[Slavery Inherited.]

The United States inherited, and had to accept, from the colonial system, a great moral and social wrong. Slavery, planted on our soil soon after its first settlement, had spread not only through the South, but had existed for a time even in the Puritan colonies of New England. An active slave-trade had grown up, and was still flourishing at the time that the constitution was framed. There is every reason to believe that the most eminent and enlightened even of Southern statesmen, in the very infancy of the Republic, regarded African bondage as not only a moral, but, in many regards, a material evil. Washington and Jefferson especially uttered, in no doubtful accents, their dislike of the system; while such northern statesmen as Franklin, Adams, and Roger Sherman protested in yet sterner tones against its continuance.

[Strength of the Slave Power.]

[The Missouri Compromise.]

But slavery, like many traditional abuses of nations, was so securely lodged, so difficult to uproot, that wise men at once deplored its presence and despaired of its abolition. While, therefore, the framers of the constitution refused to insert a direct recognition of slavery in that instrument, choosing to regard it as temporary, and likely in time to become extinct, other subjects, crowding upon the attention of statesmen at the period of political formation, pushed this of slavery for a while into the background. The first definite collision between the upholders and the opponents of slavery occurred when, as a consequence of the rapid growth of the country, the territories began one after another to knock for admission into the household of States. The dispute came to an issue in the year 1820. Missouri sought admission into the Union, and it was attempted to admit her as a slave state. Then the Northern statesmen declared that some limit or restriction should be placed upon future admissions of States, in regard to slavery.

[The "Slavery Agitation."]

The debates in Congress were long and warm. Every argument which has since become so familiar on the subject was advanced on one side and on the other. The moral evil of slavery, its demoralizing influence upon freeman and bondman, its cruelties in practice, were dilated upon by some; others pictured "the peculiar institution" in its more patriarchal and pleasant aspects. Finally, the northern members agreed to admit Missouri as a slave State, on condition that thenceforth all new states north of the line of 36 deg.30'north latitude - known as "Mason and Dixon's line" - should be free; while all new states south of that line should decide for themselves whether they should be free or slave. It was the vain hope of the statesmen of Monroe's time that this settlement, known in history as the "Missouri Compromise," would be accepted as final, and that the mutual ill-feeling which had already become bitter between the sections would be finally allayed by it.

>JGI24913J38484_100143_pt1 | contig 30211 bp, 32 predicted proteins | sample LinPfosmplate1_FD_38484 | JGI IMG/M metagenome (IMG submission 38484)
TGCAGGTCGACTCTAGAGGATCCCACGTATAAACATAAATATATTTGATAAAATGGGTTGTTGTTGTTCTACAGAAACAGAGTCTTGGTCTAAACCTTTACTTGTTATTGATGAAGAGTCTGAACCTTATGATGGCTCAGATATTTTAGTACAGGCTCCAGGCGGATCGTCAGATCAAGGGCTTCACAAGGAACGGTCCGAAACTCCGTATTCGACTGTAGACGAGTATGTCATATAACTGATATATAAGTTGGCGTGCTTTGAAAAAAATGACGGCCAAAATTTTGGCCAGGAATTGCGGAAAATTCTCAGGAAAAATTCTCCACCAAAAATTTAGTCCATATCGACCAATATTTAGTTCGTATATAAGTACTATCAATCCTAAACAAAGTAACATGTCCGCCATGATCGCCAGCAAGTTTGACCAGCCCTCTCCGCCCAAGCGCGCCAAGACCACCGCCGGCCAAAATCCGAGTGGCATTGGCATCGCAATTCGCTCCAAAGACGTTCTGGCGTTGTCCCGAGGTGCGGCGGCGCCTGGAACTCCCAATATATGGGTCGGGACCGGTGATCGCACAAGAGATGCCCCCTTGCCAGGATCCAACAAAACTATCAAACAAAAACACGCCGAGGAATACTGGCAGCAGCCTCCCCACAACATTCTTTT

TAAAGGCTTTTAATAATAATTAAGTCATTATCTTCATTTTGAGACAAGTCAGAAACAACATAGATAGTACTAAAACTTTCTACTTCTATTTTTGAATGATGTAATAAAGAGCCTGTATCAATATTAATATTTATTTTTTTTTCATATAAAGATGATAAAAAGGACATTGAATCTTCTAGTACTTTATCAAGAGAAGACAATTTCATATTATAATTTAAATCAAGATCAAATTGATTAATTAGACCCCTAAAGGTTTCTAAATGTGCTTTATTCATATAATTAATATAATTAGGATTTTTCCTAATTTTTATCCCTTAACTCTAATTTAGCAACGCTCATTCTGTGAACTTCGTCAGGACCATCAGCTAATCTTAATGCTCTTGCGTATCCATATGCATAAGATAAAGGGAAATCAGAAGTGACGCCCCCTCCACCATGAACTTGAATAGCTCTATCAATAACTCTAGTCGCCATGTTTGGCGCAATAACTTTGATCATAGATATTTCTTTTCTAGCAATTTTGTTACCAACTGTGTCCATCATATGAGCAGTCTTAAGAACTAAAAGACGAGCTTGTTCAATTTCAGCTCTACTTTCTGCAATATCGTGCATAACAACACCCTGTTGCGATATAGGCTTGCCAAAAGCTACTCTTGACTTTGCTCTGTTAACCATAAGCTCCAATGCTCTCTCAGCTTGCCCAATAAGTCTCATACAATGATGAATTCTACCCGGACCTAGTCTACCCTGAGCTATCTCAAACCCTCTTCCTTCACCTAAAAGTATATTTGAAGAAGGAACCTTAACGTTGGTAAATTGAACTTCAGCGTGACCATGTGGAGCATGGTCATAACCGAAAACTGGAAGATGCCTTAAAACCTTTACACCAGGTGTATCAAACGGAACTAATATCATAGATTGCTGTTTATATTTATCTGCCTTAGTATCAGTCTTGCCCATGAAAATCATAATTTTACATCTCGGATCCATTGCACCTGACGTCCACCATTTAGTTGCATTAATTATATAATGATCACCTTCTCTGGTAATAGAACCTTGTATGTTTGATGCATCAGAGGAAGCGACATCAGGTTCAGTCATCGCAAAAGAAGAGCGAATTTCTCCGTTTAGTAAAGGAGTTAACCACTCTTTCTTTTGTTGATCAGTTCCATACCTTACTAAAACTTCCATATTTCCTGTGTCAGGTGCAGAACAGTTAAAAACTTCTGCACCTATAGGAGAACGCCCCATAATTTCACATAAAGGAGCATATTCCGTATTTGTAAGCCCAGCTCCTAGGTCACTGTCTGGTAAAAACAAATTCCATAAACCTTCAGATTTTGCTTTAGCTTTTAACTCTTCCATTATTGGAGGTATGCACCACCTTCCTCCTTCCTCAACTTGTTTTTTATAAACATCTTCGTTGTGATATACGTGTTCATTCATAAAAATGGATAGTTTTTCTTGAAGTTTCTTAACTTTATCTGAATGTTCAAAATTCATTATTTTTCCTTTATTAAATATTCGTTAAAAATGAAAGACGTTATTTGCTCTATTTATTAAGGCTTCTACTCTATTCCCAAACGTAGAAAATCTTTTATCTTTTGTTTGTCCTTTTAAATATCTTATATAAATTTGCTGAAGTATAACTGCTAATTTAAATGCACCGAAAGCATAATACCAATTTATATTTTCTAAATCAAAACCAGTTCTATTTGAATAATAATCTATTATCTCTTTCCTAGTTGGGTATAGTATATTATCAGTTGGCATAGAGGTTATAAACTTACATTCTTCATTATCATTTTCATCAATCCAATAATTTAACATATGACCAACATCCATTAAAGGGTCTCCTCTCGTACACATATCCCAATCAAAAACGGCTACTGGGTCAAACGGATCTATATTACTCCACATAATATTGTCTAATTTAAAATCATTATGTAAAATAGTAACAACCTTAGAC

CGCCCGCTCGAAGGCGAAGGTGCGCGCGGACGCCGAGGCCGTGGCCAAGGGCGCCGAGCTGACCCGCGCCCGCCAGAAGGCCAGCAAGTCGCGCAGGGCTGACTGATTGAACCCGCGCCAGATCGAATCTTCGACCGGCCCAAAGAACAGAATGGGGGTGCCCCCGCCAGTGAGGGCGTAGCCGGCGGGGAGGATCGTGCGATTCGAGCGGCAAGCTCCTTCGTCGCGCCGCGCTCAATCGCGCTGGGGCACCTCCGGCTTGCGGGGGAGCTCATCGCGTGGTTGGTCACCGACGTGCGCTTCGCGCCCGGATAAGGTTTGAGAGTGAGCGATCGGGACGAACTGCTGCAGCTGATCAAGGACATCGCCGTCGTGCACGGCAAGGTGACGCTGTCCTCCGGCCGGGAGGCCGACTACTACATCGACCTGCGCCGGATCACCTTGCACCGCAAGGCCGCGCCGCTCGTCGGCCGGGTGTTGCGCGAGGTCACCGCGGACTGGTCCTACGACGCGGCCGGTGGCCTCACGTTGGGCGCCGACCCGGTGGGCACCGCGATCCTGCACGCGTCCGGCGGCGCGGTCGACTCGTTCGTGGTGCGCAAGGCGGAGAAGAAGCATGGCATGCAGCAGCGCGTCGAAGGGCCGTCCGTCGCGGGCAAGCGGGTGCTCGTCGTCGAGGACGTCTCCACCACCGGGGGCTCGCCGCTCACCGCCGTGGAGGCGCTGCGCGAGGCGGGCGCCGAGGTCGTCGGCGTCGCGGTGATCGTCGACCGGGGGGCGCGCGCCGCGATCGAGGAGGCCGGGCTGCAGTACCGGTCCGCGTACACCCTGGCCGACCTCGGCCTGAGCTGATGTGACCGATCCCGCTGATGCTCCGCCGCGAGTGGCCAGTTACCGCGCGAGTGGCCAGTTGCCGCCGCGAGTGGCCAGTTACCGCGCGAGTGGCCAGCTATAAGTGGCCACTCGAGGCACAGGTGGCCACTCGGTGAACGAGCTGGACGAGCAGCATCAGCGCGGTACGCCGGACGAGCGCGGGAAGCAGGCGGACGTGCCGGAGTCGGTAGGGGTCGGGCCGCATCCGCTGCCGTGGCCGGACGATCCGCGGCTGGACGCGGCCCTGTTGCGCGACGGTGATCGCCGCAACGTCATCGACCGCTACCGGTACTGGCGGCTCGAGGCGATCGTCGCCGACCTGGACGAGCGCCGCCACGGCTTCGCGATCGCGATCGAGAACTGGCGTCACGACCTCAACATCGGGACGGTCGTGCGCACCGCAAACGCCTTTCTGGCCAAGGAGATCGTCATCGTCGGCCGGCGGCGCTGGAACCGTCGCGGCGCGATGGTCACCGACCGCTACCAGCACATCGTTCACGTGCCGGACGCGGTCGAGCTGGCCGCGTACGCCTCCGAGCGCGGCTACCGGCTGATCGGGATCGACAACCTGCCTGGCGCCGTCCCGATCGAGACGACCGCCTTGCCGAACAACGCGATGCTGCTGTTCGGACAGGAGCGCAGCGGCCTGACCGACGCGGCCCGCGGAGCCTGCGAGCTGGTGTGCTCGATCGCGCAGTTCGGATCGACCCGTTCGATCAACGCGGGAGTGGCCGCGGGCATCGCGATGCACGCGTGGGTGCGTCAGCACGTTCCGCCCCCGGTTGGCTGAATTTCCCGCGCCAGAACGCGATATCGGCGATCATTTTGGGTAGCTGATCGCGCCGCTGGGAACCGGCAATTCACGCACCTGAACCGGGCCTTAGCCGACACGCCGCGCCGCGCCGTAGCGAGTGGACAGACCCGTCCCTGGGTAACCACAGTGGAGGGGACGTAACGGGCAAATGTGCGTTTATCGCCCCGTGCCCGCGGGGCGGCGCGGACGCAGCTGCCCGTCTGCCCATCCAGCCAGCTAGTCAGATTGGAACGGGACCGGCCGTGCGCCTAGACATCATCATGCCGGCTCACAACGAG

They flattered themselves that they had put a period to the agitation, and that the irritating question was now cast outside the domain of American politics. Perhaps they did not sufficiently reflect that the same power which had established the boundaries of slavery might, when the opportunity was ripe, erase them. The slavery agitation was, however, only in its infancy. It had within it a vital and irrepressible element of growth. With the advance of civil liberty, the growth of education, it, too, must necessarily make progress. As yet it was in the hands of so-called "fanatics." Respectable statesmanship, having made the Missouri Compromise, would have no more of it.

[The "Liberty Party."]


It was early in General Jackson's presidency that the small but determined "Liberty party" of the North began to attract attention by what was considered the extravagance of its utterances, and the absurdity of its proposals. The Quaker Lundy published his "Genius of Universal Emancipation"; Garrison put forth the "Liberator" at Boston; and soon, in various parts of the Union, abolition tracts and fanatical orators brought down upon them not only the execration of the South, but the assaults of northern mobs. An insurrection, under the lead of a negro named Turner, broke out in Virginia, and massacres and burnings followed. The Georgia Legislature put a price upon Garrison's head; and that devoted advocate of human freedom responded by founding the New England Anti-Slavery Society - an example soon followed in various places through the North.

[Sympathy for the Slaves.]

[Lovejoy Killed.]

The cause was right, and grew despite every obstacle of mob violence, persecution, contempt, and, not the least, the indignant hostility of respectable statesmanship. Yet evidences began to appear, here and there, that the sympathy even of official responsibility was gradually leaning to the principle of liberty. The Massachusetts Supreme Court declared the child Med, whose master had brought her to Boston, to have become by that act free. There was still, however, much suffering in store for the anti-slavery advocates. Garrison, in attempting to speak before the Female Anti-Slavery Society in Boston, was dragged through the streets by an enraged mob, and was only saved from death by being hurried to the jail as a refuge. A hall in Philadelphia which had been desecrated by an abolition conference, was burned. Elijah Lovejoy, an Illinois abolition editor, was killed by a mob. These are a few among many examples of the violence with which the abolitionists were treated.